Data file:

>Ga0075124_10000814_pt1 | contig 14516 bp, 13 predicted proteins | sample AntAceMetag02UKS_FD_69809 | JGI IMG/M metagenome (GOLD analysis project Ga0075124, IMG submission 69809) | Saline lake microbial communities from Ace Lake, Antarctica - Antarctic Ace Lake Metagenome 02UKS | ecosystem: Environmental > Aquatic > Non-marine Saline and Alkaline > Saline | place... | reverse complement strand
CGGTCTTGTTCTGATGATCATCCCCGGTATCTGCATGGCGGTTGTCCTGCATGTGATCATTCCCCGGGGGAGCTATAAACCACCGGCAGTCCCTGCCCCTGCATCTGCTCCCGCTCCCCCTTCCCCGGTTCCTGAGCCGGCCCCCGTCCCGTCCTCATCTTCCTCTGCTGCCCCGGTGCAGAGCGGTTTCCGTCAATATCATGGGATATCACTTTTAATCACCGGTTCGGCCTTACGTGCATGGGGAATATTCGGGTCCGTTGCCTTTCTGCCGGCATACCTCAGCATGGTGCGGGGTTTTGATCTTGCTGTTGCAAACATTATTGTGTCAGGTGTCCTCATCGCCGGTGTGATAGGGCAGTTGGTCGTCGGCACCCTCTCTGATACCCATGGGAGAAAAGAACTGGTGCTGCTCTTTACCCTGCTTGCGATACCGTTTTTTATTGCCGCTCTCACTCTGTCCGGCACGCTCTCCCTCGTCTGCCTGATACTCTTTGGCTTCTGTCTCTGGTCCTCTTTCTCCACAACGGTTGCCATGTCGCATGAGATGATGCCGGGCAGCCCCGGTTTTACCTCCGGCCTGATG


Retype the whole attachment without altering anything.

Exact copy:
>Ga0075124_10000814_pt1 | contig 14516 bp, 13 predicted proteins | sample AntAceMetag02UKS_FD_69809 | JGI IMG/M metagenome (GOLD analysis project Ga0075124, IMG submission 69809) | Saline lake microbial communities from Ace Lake, Antarctica - Antarctic Ace Lake Metagenome 02UKS | ecosystem: Environmental > Aquatic > Non-marine Saline and Alkaline > Saline | place... | reverse complement strand
CGGTCTTGTTCTGATGATCATCCCCGGTATCTGCATGGCGGTTGTCCTGCATGTGATCATTCCCCGGGGGAGCTATAAACCACCGGCAGTCCCTGCCCCTGCATCTGCTCCCGCTCCCCCTTCCCCGGTTCCTGAGCCGGCCCCCGTCCCGTCCTCATCTTCCTCTGCTGCCCCGGTGCAGAGCGGTTTCCGTCAATATCATGGGATATCACTTTTAATCACCGGTTCGGCCTTACGTGCATGGGGAATATTCGGGTCCGTTGCCTTTCTGCCGGCATACCTCAGCATGGTGCGGGGTTTTGATCTTGCTGTTGCAAACATTATTGTGTCAGGTGTCCTCATCGCCGGTGTGATAGGGCAGTTGGTCGTCGGCACCCTCTCTGATACCCATGGGAGAAAAGAACTGGTGCTGCTCTTTACCCTGCTTGCGATACCGTTTTTTATTGCCGCTCTCACTCTGTCCGGCACGCTCTCCCTCGTCTGCCTGATACTCTTTGGCTTCTGTCTCTGGTCCTCTTTCTCCACAACGGTTGCCATGTCGCATGAGATGATGCCGGGCAGCCCCGGTTTTACCTCCGGCCTGATG